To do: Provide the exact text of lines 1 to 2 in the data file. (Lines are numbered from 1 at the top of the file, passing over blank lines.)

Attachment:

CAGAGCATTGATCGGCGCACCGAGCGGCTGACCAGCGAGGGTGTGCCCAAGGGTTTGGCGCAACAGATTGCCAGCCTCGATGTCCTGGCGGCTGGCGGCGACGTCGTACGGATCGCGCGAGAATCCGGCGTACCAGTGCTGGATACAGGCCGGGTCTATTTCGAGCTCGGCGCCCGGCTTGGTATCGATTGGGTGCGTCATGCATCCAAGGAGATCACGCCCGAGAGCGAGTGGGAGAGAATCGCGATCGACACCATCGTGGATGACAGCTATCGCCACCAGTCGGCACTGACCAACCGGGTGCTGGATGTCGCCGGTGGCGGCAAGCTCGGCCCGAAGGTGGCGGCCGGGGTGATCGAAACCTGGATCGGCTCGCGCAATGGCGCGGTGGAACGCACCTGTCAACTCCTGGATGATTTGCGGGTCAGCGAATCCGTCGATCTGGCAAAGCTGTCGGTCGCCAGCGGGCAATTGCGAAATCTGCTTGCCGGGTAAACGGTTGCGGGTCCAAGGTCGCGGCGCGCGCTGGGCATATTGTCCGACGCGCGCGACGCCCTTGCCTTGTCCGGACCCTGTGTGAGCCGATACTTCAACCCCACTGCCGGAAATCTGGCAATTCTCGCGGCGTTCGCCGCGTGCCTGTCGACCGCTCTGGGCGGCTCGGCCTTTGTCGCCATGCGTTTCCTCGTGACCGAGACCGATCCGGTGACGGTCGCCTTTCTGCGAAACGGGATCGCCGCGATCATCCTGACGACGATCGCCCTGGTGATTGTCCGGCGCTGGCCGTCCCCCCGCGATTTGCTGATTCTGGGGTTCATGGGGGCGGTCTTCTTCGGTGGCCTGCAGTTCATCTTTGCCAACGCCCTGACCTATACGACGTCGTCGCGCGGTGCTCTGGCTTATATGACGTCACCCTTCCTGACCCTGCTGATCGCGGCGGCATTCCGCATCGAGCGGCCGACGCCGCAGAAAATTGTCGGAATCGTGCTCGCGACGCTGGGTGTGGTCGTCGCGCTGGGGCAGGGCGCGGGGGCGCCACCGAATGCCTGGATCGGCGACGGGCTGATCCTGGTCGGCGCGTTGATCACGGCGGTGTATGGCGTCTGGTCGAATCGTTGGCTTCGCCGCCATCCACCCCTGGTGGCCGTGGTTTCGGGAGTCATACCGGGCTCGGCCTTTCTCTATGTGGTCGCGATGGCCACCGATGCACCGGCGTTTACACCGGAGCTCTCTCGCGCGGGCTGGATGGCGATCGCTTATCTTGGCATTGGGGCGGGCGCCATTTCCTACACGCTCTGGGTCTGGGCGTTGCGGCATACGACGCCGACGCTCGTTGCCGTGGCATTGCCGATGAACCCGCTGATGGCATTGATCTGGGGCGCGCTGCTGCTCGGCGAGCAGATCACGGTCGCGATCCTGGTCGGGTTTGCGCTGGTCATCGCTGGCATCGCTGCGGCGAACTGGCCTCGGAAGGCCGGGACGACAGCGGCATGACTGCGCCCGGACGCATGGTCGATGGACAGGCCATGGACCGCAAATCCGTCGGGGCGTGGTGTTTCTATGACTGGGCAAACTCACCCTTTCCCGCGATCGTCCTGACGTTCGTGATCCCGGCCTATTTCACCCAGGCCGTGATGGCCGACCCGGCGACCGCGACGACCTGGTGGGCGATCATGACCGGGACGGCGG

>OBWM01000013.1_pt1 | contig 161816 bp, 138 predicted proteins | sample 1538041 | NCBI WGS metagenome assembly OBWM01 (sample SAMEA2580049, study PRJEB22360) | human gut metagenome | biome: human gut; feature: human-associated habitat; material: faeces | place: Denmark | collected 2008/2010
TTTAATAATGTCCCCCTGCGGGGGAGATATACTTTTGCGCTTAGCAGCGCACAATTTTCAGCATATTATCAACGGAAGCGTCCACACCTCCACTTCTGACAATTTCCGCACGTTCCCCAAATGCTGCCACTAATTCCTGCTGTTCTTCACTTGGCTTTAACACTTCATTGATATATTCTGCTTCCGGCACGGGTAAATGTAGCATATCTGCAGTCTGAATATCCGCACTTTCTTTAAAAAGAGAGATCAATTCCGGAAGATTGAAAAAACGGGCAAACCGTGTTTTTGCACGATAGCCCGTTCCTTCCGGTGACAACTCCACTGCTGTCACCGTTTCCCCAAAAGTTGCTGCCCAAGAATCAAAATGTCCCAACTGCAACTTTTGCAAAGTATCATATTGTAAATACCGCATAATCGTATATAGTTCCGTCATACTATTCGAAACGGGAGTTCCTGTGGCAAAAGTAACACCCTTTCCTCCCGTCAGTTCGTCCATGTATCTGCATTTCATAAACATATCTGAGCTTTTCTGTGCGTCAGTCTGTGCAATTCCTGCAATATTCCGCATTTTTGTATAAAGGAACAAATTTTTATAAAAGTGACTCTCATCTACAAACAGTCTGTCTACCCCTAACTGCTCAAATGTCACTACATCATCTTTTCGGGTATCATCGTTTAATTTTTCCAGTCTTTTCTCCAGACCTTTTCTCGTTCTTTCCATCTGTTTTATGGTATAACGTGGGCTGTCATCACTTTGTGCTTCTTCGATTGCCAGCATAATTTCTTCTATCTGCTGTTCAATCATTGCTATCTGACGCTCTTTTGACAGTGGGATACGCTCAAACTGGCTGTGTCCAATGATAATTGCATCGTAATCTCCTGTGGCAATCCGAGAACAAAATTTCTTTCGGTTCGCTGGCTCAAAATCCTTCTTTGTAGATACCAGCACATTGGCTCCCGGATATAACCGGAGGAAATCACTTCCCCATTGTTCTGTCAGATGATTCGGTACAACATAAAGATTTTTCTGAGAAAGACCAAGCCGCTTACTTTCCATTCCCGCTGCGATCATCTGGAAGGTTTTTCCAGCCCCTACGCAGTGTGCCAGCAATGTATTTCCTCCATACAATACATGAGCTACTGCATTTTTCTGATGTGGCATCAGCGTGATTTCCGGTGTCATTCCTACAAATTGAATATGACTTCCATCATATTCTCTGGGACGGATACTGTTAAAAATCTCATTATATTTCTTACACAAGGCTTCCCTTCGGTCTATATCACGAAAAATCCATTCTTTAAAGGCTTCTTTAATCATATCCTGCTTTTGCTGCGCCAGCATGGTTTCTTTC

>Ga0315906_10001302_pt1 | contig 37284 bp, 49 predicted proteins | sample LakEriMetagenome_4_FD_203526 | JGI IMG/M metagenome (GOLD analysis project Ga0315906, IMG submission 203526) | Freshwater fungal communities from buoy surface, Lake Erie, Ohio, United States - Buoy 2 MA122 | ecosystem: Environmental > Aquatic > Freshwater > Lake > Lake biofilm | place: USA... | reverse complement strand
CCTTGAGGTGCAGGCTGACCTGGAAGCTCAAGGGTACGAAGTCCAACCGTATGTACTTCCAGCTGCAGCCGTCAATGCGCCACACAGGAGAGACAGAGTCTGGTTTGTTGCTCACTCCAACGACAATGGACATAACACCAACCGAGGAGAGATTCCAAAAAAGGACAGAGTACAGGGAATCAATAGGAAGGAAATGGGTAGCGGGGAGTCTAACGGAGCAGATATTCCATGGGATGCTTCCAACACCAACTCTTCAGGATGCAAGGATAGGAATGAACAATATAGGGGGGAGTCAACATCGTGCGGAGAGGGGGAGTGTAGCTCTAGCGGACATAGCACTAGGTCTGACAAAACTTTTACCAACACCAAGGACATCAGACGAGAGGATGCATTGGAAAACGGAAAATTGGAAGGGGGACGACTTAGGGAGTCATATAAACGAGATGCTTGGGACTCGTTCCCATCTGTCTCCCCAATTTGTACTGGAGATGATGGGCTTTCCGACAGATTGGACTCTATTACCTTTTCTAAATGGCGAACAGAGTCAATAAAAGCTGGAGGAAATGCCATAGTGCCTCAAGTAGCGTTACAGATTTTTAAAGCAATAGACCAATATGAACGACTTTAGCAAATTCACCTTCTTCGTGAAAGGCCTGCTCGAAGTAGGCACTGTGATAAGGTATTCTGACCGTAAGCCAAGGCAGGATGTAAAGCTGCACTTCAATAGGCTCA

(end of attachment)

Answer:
CAGAGCATTGATCGGCGCACCGAGCGGCTGACCAGCGAGGGTGTGCCCAAGGGTTTGGCGCAACAGATTGCCAGCCTCGATGTCCTGGCGGCTGGCGGCGACGTCGTACGGATCGCGCGAGAATCCGGCGTACCAGTGCTGGATACAGGCCGGGTCTATTTCGAGCTCGGCGCCCGGCTTGGTATCGATTGGGTGCGTCATGCATCCAAGGAGATCACGCCCGAGAGCGAGTGGGAGAGAATCGCGATCGACACCATCGTGGATGACAGCTATCGCCACCAGTCGGCACTGACCAACCGGGTGCTGGATGTCGCCGGTGGCGGCAAGCTCGGCCCGAAGGTGGCGGCCGGGGTGATCGAAACCTGGATCGGCTCGCGCAATGGCGCGGTGGAACGCACCTGTCAACTCCTGGATGATTTGCGGGTCAGCGAATCCGTCGATCTGGCAAAGCTGTCGGTCGCCAGCGGGCAATTGCGAAATCTGCTTGCCGGGTAAACGGTTGCGGGTCCAAGGTCGCGGCGCGCGCTGGGCATATTGTCCGACGCGCGCGACGCCCTTGCCTTGTCCGGACCCTGTGTGAGCCGATACTTCAACCCCACTGCCGGAAATCTGGCAATTCTCGCGGCGTTCGCCGCGTGCCTGTCGACCGCTCTGGGCGGCTCGGCCTTTGTCGCCATGCGTTTCCTCGTGACCGAGACCGATCCGGTGACGGTCGCCTTTCTGCGAAACGGGATCGCCGCGATCATCCTGACGACGATCGCCCTGGTGATTGTCCGGCGCTGGCCGTCCCCCCGCGATTTGCTGATTCTGGGGTTCATGGGGGCGGTCTTCTTCGGTGGCCTGCAGTTCATCTTTGCCAACGCCCTGACCTATACGACGTCGTCGCGCGGTGCTCTGGCTTATATGACGTCACCCTTCCTGACCCTGCTGATCGCGGCGGCATTCCGCATCGAGCGGCCGACGCCGCAGAAAATTGTCGGAATCGTGCTCGCGACGCTGGGTGTGGTCGTCGCGCTGGGGCAGGGCGCGGGGGCGCCACCGAATGCCTGGATCGGCGACGGGCTGATCCTGGTCGGCGCGTTGATCACGGCGGTGTATGGCGTCTGGTCGAATCGTTGGCTTCGCCGCCATCCACCCCTGGTGGCCGTGGTTTCGGGAGTCATACCGGGCTCGGCCTTTCTCTATGTGGTCGCGATGGCCACCGATGCACCGGCGTTTACACCGGAGCTCTCTCGCGCGGGCTGGATGGCGATCGCTTATCTTGGCATTGGGGCGGGCGCCATTTCCTACACGCTCTGGGTCTGGGCGTTGCGGCATACGACGCCGACGCTCGTTGCCGTGGCATTGCCGATGAACCCGCTGATGGCATTGATCTGGGGCGCGCTGCTGCTCGGCGAGCAGATCACGGTCGCGATCCTGGTCGGGTTTGCGCTGGTCATCGCTGGCATCGCTGCGGCGAACTGGCCTCGGAAGGCCGGGACGACAGCGGCATGACTGCGCCCGGACGCATGGTCGATGGACAGGCCATGGACCGCAAATCCGTCGGGGCGTGGTGTTTCTATGACTGGGCAAACTCACCCTTTCCCGCGATCGTCCTGACGTTCGTGATCCCGGCCTATTTCACCCAGGCCGTGATGGCCGACCCGGCGACCGCGACGACCTGGTGGGCGATCATGACCGGGACGGCGG

>OBWM01000013.1_pt1 | contig 161816 bp, 138 predicted proteins | sample 1538041 | NCBI WGS metagenome assembly OBWM01 (sample SAMEA2580049, study PRJEB22360) | human gut metagenome | biome: human gut; feature: human-associated habitat; material: faeces | place: Denmark | collected 2008/2010